The variation of RND efflux pumps in E. coli

Lead Research Organisation: University of Birmingham
Department Name: Sch of Biosciences


Antibiotic resistance is a serious global threat, associated mortality is predicted to reach 10 million a year globally by 2050. Bacteria have many mechanisms for evading the effects of antimicrobials including efflux pumps.
Tripartite multidrug resistance efflux pump systems, such as that formed by the AcrA, AcrB, and TolC proteins are responsible for inherent resistance of Gram-negative bacteria to many antibiotics effective against Gram-positive bacteria. Genetic inactivation of efflux pump genes results in multi-drug hyper-susceptibility, and in the absence of an intact AcrAB-TolC system some chromosomal and transmissible antibiotic resistance genes no longer confer clinically relevant levels of resistance.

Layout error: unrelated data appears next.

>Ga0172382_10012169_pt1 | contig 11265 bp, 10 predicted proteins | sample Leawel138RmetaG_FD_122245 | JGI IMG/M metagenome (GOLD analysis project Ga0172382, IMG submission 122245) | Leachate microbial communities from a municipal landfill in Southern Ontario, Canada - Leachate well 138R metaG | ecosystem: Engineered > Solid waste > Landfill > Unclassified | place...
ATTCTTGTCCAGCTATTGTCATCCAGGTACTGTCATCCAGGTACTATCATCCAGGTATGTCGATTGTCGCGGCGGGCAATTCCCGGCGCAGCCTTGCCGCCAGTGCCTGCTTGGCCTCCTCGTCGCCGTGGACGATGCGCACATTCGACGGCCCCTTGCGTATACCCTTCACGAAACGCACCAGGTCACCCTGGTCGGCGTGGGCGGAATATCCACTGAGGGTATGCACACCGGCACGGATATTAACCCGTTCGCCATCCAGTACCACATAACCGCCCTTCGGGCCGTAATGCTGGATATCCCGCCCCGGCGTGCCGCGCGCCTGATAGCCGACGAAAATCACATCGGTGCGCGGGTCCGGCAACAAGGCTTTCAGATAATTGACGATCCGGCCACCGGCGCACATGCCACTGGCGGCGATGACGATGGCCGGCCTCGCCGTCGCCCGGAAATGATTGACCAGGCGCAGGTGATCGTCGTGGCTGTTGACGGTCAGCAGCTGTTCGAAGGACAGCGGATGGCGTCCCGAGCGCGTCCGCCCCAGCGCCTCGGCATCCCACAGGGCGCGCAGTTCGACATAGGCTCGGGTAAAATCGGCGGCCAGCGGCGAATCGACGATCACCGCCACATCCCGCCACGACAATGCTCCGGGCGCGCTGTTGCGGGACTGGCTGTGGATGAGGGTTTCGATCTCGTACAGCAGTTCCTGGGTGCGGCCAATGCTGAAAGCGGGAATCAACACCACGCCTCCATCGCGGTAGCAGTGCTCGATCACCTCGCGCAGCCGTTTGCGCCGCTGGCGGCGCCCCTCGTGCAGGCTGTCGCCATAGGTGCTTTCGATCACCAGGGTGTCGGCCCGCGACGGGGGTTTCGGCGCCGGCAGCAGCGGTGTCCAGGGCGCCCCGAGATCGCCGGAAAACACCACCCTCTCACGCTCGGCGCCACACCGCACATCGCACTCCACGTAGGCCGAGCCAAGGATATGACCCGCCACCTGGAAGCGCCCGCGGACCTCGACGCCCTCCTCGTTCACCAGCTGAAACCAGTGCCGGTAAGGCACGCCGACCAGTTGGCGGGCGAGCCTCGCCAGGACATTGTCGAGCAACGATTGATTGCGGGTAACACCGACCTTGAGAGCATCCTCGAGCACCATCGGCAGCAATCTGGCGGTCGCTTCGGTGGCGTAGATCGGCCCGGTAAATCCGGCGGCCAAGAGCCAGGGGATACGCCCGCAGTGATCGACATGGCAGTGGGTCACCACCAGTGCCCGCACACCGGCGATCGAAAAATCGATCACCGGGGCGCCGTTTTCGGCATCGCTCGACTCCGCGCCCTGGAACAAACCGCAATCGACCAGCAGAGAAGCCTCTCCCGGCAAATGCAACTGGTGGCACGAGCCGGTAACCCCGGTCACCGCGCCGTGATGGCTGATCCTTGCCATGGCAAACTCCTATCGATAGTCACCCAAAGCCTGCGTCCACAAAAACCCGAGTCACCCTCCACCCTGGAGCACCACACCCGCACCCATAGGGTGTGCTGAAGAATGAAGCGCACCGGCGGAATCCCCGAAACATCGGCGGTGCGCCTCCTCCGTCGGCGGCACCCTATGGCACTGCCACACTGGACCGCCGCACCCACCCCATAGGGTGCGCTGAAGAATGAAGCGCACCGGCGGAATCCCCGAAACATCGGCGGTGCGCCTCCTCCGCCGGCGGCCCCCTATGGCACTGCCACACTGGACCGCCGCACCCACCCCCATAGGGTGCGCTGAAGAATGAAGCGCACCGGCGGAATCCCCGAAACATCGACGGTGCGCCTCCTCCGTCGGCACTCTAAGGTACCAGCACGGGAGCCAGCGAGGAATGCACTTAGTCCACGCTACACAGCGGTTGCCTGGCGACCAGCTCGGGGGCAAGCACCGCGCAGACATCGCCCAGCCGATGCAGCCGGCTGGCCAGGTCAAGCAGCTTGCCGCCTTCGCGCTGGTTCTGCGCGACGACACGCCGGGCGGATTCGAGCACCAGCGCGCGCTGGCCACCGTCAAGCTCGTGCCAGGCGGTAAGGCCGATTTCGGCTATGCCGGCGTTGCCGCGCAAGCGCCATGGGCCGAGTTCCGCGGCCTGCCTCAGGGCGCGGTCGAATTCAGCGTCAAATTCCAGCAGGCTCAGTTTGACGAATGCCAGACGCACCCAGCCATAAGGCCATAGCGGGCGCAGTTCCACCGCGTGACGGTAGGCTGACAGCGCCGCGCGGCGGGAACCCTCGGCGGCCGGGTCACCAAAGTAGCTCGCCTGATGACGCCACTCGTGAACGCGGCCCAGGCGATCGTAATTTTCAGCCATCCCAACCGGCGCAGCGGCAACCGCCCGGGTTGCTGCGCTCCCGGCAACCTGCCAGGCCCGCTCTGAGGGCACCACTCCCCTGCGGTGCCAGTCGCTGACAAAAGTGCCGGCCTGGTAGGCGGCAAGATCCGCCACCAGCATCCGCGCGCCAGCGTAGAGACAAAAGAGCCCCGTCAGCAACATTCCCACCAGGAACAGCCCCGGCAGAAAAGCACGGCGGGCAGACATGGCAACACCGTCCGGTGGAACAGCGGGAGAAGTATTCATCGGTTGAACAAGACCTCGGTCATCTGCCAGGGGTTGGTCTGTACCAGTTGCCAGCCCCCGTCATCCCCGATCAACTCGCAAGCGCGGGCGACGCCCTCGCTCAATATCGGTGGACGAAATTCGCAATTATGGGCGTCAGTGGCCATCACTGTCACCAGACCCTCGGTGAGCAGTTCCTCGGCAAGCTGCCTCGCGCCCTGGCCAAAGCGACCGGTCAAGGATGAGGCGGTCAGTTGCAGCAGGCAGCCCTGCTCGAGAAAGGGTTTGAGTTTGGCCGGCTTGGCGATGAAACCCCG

Our knowledge of structure, function and inhibition of efflux pumps are based upon the sequence of the coding genes in a small number of well characterised type strains (such as K12 MG1655) with the assumption that all efflux proteins have the same sequence and function in the same manner. The objective of this project is to explore RND pump variation within the E. coli population with the aim of determining if this assumption is justified and whether polymorphisms in the sequence affect the efficiency of substrate efflux.


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Studentship Projects

Project Reference Relationship Related To Start End Student Name
BB/M01116X/1 01/10/2015 30/09/2023
1790978 Studentship BB/M01116X/1 03/10/2016 10/11/2021 Hannah Louise Pugh